Jobs recovery continues with much of the North within touching distance of pre-crisis employment levels

The UK’s jobs recovery has continued into June, with four regions of the UK now surpassing their pre-crisis payrolled employment levels. However, some of these workers will still be on furlough – highlighting how the recovery remains far from complete – the Resolution Foundation said today in response to the latest ONS labour market data.

With the grand reopening of the economy on 17 May sparking a major return to work in May, the latest data shows that the momentum of the jobs recovery has continued into June, even while other economic indicators – such as footfall and mobility – implied a slowdown in growth.

Payrolled employment in June is up 356,000 on-the-month, and is now just 206,000 below pre-crisis levels.

Encouragingly, the North West, North East, East Midlands and Northern Ireland now have higher payrolled employment levels than pre-crisis. The Foundation notes however that broader but less timely employment data paints a less positive picture for the North West. The region had the biggest overall employment fall – including the fall in self-employed workers not captured in payroll data – in the three months to May.

The jobs recovery also looks to be broad-based with vacancy levels rising in most sectors of the economy. The Foundation notes that despite warnings of job shortages, these vacancies are being filled relatively quickly – with flows into employee jobs currently at record levels.

The Foundation says that this recent data is very encouraging, but cautions that the jobs recovery is far from complete. The UK still has a ‘Covid employment gap’ of around 2.7 million workers, due to lower overall employment, including self-employed workers, compared to pre-crisis and staff still on full or partial furlough.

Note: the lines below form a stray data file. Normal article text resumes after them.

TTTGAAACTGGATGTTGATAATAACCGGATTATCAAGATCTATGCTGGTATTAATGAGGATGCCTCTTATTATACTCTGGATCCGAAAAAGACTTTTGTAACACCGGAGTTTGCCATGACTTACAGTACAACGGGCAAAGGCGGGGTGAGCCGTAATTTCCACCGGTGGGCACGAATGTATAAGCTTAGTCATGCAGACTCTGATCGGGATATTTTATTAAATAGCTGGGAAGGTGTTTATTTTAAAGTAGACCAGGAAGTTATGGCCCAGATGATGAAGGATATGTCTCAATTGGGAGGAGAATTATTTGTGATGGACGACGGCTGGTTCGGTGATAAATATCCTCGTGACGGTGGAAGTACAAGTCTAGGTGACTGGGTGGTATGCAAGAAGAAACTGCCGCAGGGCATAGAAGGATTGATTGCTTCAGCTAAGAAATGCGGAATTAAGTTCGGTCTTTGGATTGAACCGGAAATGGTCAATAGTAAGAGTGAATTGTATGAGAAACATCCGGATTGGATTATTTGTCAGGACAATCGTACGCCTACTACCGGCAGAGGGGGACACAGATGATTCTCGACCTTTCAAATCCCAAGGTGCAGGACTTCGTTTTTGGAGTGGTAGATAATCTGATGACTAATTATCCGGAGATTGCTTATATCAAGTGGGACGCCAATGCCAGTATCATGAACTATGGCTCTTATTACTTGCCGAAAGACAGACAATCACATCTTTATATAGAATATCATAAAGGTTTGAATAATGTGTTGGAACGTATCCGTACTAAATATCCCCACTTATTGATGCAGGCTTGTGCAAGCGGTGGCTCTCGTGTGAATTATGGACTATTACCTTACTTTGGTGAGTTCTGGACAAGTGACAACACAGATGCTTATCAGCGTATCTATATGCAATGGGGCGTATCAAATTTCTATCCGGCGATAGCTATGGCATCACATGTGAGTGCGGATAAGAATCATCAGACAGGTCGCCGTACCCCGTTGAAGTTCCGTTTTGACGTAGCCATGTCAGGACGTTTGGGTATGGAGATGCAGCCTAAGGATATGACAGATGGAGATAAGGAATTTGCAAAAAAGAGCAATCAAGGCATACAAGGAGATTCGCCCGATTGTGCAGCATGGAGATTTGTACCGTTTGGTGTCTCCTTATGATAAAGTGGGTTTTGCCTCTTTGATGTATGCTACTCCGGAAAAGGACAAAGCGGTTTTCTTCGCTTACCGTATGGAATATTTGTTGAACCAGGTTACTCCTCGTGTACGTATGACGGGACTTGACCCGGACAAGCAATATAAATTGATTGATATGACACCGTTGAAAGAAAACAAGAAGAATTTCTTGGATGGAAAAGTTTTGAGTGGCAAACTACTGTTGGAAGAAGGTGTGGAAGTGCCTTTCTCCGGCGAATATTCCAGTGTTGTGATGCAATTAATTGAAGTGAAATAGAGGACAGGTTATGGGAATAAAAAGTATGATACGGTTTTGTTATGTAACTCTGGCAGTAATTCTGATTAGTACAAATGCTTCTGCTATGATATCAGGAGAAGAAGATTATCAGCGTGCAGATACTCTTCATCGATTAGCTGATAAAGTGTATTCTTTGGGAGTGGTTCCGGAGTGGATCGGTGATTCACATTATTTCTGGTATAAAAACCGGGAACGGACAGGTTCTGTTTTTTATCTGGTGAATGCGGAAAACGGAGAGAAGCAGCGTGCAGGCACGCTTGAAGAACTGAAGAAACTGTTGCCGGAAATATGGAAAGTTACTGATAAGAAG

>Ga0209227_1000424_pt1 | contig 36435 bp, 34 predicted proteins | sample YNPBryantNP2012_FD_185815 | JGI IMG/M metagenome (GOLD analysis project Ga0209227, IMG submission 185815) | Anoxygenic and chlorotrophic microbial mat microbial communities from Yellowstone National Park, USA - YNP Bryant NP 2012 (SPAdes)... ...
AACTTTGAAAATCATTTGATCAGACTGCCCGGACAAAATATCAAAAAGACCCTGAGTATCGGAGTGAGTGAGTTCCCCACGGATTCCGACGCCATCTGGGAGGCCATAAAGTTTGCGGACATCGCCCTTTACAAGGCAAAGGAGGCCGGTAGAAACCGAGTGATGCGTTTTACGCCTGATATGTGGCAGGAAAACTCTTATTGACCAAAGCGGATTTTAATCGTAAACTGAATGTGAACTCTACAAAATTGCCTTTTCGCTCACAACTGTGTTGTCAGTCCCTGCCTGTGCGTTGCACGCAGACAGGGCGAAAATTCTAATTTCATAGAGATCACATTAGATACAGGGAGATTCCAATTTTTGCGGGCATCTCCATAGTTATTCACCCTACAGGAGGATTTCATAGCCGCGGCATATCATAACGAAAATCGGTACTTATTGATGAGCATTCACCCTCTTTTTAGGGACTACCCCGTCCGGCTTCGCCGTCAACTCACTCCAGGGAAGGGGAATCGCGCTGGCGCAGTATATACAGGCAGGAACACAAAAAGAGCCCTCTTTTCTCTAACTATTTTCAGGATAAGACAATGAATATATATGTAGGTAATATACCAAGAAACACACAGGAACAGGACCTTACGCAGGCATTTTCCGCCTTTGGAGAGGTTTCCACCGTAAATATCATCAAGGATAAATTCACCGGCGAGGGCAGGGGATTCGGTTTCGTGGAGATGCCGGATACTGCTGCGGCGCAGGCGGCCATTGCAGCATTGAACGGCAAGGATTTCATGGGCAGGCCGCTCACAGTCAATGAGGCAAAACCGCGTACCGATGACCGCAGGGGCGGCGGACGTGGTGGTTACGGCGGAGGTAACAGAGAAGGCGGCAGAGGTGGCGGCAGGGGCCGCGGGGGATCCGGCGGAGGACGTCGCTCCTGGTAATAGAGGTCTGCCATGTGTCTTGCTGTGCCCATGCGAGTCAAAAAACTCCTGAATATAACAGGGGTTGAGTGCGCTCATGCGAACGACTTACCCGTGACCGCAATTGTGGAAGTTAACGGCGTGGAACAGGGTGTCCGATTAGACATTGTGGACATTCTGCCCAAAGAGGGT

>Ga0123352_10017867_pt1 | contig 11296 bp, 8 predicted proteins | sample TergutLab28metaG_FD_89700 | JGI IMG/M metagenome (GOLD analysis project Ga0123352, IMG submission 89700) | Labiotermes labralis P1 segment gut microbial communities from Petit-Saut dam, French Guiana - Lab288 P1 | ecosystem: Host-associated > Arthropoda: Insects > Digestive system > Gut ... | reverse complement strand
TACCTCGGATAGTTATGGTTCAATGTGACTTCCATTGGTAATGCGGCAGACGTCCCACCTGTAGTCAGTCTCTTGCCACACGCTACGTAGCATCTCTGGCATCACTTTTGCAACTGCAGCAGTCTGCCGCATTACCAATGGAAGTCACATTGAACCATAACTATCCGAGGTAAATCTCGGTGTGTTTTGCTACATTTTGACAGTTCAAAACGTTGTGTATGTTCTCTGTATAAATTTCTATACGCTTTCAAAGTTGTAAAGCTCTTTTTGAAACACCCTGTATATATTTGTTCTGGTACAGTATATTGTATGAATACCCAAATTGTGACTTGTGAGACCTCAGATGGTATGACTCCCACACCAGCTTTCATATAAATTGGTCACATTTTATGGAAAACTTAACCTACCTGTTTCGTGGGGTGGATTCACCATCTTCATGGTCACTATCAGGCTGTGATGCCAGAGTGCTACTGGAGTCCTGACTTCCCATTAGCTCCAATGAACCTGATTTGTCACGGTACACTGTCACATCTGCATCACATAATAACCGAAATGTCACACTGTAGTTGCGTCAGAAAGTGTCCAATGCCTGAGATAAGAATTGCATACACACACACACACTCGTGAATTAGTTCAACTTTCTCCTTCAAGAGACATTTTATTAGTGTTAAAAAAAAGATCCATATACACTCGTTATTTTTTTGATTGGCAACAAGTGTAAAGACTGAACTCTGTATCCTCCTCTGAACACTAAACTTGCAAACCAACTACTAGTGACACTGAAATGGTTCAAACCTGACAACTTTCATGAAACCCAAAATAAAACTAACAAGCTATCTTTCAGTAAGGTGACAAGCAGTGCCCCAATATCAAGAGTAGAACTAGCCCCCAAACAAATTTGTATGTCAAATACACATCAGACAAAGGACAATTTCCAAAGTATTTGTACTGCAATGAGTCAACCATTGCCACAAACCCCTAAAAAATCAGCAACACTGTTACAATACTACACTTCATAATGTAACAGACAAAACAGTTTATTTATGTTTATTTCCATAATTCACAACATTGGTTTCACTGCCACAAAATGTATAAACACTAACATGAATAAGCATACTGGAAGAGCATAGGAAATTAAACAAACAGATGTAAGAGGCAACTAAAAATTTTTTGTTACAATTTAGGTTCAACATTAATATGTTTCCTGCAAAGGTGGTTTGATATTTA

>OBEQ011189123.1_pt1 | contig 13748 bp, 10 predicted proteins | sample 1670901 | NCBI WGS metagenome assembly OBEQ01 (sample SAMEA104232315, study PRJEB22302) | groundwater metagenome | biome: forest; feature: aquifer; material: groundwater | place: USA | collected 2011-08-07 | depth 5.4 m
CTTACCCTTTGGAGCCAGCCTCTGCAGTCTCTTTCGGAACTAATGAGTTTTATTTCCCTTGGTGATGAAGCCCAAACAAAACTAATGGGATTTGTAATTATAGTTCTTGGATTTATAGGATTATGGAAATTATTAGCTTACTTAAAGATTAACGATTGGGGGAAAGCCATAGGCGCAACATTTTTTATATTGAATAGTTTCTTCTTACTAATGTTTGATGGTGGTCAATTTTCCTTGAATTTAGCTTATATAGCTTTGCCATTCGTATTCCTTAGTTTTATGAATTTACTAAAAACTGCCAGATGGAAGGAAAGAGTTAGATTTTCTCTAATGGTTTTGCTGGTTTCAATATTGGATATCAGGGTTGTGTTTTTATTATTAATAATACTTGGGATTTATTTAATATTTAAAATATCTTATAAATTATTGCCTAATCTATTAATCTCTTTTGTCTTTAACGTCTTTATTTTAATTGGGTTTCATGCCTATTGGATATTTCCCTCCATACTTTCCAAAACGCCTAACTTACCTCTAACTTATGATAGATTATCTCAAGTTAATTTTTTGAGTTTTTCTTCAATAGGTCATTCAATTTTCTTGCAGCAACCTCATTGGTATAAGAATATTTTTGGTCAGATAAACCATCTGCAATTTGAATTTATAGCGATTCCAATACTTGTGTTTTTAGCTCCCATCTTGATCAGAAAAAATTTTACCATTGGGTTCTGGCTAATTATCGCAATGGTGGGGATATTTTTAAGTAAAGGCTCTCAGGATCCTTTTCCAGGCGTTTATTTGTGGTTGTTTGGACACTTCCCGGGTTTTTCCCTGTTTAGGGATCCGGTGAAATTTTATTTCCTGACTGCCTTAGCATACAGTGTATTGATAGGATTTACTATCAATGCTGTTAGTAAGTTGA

The Foundation calculates that total hours worked in May were still around 4.4 per cent lower than pre-crisis – a gap larger than the peak of the 1990s recession.

It adds that policy makers’ attention should be focused on the Autumn where the end of the furlough scheme is still expected to prompt job losses, and the severe cut in unemployment support will mean deeper hardship for those losing their jobs.

Nye Cominetti, Senior Economist at the Resolution Foundation, said:

“The momentum generated by the return to work surge in May has continued into June, with much of the North now within touching distance of pre-crisis employment levels.

“Encouragingly, the jobs recovery is broad-based with vacancy levels rising in nearly every sector of the economy.

“But these encouraging signs must not breed complacency among policy makers. The UK’s jobs recovery is far from complete, and big challenges lie ahead as the spread of the virus continues, and the furlough scheme ends in October – just as unemployment support is set to be cut.”